The city has long hoped that they and Fane would see eye-to-eye, and finally it appears that dream is coming true. In July 2015, the city Common Council voted to support an application from Fane to the New York State Main Street Program, a state-sponsored grant program that encourages revitalization efforts at historic sites in downtown urban centers. In December of that year, the state awarded Fane a $500,000 grant towards the rehabilitation of the building (which cost a little over $1 million total). The initial plans were to get the ball rolling on construction in summer 2016, but it does appear that much-lauded renovation plan is finally moving forward now.

The renovation, designed by architectural preservation specialists Johnson-Schmidt & Associates of Corning, calls for the creation of three commercial spaces, the installation of a ramp at the rear of the auditorium, and a new elevator on the southwest side of the building. With the interior kitchen still intact, it is likely that at least one of the commercial spaces would be geared towards a restaurant tenant.

A new roof membrane will be applied, the exterior limestone and stucco will be cleaned and repaired, the street windows repaired and repainted, and the auditorium windows, which had been boarded up by previous tenants, will be replaced with similar-looking new windows. The front entrance’s stone steps would be redone, and the front doors and lamp posts would be restored. The Ithaca Landamrks Preservation Commission signed off on the work in January 2017. The plans can be seen in the application here.

At the moment, it looks like asbestos abatement is underway, and the ground-level light wells are having their deteriorated concrete removed and replaced. Kascon Environmental Services is performing the asbestos removal, and McPherson Builders Inc. of Ithaca is the contractor-of-record. I asked Fane via email if the plans had changed at all since January 2017, or if there were any tenants on board, but as is often the case with him and his lawyer/representative Nate Lyman, there is no response.

3/30/2018

4/28/2018





City Centre Construction Update, 4/2018

12 05 2018

Mostly just clearing out my stash at this point; as the webcam shows, exterior framing is up to the third floor.

A number of changes have been made to the City Centre project, inside and out. Whitham Planning and Design shepherded the alterations through the planning board, which was generally okay with them. Among the revisions:

-Landscaping Changes. Among them, street tree species and layout, and tree grates are being replaced with FlexiPave porous paved covers. The number of shrubs was decreased, perennial flowers increased. Bike racks were relocated, street lights, curbing and curb ramps were adjusted, concrete planters were added by the parking drop-off area, a pergola with string lights was added, bollards were added, the sidewalk width along East Green Street was reduced from 6′ to 5′, and pavers were changed to a slightly darker shade of grey.

-On the first floor, the lobby layout was reconfigured, and some exterior doors were relocated for ease of access. The number of retail spaces was reduced from four to three, but the total square footage for the retail is about the same (11,000 SF). A storm water vault and fire pump room were added in the underground garage, and the parking spaces were reconfigured slightly to accommodate (still about 71 spaces).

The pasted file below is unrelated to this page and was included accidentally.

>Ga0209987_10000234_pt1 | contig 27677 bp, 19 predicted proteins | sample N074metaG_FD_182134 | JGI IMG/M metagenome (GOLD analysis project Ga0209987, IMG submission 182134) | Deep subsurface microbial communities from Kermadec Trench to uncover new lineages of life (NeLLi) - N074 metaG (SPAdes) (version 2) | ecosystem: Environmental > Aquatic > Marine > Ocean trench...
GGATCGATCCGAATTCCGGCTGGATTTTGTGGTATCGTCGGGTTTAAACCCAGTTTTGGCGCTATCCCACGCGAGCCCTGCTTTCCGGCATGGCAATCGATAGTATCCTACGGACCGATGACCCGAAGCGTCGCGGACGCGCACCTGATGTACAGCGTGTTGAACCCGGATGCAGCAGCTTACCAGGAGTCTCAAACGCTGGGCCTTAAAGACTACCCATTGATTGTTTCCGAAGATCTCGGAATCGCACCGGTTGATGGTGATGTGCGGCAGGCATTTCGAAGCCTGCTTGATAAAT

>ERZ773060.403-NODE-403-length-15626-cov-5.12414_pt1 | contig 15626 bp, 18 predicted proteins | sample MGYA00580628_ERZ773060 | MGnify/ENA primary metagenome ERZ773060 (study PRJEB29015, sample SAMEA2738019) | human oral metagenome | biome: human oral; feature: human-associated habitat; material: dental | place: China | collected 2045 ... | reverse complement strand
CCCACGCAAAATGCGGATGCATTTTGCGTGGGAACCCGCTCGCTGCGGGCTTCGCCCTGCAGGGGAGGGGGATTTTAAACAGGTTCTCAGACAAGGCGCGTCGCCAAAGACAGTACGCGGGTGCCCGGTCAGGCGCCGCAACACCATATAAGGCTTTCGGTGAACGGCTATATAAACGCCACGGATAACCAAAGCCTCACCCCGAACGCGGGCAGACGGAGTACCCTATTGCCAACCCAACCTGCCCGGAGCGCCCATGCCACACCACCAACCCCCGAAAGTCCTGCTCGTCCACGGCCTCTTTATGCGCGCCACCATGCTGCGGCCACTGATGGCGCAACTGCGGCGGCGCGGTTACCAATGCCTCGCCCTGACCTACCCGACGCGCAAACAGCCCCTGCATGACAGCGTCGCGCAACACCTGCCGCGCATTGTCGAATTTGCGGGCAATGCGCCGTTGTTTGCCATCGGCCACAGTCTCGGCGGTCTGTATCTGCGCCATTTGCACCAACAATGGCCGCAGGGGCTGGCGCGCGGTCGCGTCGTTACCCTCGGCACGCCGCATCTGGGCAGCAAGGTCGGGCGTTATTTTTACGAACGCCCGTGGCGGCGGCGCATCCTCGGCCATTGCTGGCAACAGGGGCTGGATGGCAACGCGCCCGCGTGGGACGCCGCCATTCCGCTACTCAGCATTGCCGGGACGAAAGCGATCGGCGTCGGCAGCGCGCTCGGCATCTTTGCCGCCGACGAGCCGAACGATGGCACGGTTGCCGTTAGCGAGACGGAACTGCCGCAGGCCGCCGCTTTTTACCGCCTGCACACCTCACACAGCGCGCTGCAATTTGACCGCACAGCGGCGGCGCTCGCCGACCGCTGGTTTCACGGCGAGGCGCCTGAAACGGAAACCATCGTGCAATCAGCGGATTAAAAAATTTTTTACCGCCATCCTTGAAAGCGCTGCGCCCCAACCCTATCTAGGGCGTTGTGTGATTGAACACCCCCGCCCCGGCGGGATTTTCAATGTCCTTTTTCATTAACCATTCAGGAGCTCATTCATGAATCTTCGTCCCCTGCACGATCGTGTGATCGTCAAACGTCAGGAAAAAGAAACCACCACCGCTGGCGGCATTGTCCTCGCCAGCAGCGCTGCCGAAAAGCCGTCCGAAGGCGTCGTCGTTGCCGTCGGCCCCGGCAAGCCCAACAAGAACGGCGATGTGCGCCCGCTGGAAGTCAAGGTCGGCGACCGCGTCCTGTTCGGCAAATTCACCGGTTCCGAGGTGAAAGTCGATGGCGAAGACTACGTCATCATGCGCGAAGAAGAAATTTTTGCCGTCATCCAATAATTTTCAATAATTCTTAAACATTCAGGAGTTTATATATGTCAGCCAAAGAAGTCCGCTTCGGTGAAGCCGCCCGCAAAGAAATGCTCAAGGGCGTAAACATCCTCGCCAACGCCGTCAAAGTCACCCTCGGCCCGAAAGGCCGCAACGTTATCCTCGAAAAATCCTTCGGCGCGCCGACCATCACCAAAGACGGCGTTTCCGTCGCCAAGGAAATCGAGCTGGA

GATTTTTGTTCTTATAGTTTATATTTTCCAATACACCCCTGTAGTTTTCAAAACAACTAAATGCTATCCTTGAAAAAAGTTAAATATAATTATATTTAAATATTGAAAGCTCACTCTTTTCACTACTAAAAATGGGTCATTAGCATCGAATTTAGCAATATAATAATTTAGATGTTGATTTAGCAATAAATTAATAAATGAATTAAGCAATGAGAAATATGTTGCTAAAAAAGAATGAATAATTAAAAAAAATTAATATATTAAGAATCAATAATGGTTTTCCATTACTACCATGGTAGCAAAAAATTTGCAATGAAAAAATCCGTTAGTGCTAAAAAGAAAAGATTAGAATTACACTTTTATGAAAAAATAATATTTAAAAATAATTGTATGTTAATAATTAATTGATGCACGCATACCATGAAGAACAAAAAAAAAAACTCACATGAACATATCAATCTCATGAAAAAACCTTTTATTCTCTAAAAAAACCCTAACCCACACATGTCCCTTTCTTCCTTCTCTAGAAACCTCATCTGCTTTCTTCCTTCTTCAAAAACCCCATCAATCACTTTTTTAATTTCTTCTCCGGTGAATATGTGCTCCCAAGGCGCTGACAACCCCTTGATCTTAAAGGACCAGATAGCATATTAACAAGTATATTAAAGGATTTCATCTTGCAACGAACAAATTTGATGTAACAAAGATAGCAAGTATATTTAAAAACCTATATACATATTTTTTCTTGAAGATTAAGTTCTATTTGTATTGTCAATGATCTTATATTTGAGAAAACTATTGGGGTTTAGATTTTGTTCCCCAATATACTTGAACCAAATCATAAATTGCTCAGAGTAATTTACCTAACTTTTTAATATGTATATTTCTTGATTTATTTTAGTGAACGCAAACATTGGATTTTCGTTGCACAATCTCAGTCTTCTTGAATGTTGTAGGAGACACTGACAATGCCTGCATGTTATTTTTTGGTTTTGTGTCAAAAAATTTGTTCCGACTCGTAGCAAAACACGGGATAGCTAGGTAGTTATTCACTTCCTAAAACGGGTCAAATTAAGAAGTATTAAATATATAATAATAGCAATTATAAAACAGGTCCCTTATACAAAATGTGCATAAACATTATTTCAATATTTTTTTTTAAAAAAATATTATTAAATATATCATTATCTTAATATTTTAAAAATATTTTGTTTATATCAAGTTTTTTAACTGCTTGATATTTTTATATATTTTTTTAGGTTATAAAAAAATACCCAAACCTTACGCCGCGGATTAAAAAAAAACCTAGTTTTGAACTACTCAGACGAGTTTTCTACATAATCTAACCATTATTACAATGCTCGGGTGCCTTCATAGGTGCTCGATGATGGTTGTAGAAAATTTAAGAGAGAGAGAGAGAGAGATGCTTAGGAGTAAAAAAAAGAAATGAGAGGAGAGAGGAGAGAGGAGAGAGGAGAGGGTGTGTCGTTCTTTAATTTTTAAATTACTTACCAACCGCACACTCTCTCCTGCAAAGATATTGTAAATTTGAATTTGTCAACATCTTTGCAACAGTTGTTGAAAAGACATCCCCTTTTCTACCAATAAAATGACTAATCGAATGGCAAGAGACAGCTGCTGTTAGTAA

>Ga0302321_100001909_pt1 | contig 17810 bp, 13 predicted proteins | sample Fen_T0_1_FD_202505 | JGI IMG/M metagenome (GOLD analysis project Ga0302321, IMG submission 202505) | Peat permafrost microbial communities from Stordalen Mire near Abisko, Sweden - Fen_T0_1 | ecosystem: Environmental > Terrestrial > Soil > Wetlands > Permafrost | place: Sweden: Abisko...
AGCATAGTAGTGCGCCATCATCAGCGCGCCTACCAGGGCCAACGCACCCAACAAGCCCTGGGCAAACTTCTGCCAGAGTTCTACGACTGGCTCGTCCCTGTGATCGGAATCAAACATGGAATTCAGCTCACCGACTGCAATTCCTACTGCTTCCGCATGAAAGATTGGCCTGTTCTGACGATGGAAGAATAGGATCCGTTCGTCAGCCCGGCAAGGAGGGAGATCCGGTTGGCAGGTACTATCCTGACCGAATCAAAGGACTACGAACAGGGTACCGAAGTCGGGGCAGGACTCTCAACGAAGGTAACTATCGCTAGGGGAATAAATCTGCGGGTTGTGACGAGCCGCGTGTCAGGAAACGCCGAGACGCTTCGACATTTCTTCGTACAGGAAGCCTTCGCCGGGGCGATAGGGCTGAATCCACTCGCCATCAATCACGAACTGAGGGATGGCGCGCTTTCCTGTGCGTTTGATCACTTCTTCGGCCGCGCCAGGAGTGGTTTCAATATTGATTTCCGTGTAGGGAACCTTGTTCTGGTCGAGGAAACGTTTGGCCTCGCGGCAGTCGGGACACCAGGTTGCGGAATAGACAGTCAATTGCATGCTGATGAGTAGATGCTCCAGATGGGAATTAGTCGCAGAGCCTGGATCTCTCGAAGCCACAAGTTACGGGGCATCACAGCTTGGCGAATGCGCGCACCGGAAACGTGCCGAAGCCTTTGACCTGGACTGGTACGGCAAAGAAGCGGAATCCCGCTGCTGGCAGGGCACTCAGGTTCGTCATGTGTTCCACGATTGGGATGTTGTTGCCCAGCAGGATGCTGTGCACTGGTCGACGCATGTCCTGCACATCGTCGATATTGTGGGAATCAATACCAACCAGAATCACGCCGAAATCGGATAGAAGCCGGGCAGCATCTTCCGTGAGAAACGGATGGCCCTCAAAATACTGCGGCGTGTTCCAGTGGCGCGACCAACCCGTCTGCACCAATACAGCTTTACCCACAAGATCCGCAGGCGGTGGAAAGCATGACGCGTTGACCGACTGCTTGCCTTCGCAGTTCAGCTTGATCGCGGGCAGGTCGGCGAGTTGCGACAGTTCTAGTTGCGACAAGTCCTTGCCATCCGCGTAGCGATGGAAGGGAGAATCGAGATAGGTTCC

-The unit mix has changed from 61 studios, 78 one-bedrooms, and 53 two-bedrooms, to 33 studios, 120 one-bedrooms, and 39 two-bedrooms. Still 192 units total, but with fewer studios and two-bedrooms and more one-bedrooms, basically. This might have to do with what’s easiest to rent to the target market (young professionals, a few downsizers, deep-pocketed students). Perhaps studios aren’t seen as having enough space for the upmarket market segment.

-The exterior facing materials have been changed from Nichiha aluminum panels to Overly Dimension XP Metal Systems, and Alucoil Larson ACM aluminum panels. The color palette is generally the same, perhaps slightly greyer with the revised paneling. Air intake vents were added to the building facade. Fenestration (window size/arrangement) was also changed up.

The floor buildout is a rather interesting process, because they’re practically building from the inside-out as each floor is added. The interior steel stud walls and structural steel supports go up first, then roof decking overhead, and then what appear to be prefabricated modular exterior wall panels with Marvin Windows already fitted. The dark panel is Dow Thermax Xarmor, which apart from sounding like a Star Wars extra, is a heavy-duty fire-rated fiberglass insulation board covered with a dark exterior facer that serves as a water barrier. These panels can be set into place very quickly, saving time and labor costs. The ground-level is more typical fireproof gypsum sheathing. The steel rails on the upper floors are likely for the aluminum exterior panels, so they may clipped into place.





Harold’s Square Construction Update, 4/2018

10 05 2018

Ithaca weather is not accommodating. Originally, the pour for the concrete slab was supposed to take place on April 3rd. It’s tricky, because this is a large footprint and the building is very heavy, necessitating a thick slab – 30 inches thick. That has to all be poured at once, without any potential interruptions like rain or snow, which can weaken the concrete as it cures (upsets the mix and water balance). That was rescheduled the first time due to winter weather, and was expected to take place on the 11th, which was rained out. 4/16 was also cancelled due to winter weather. Finally the concrete was able to be poured on the 23rd.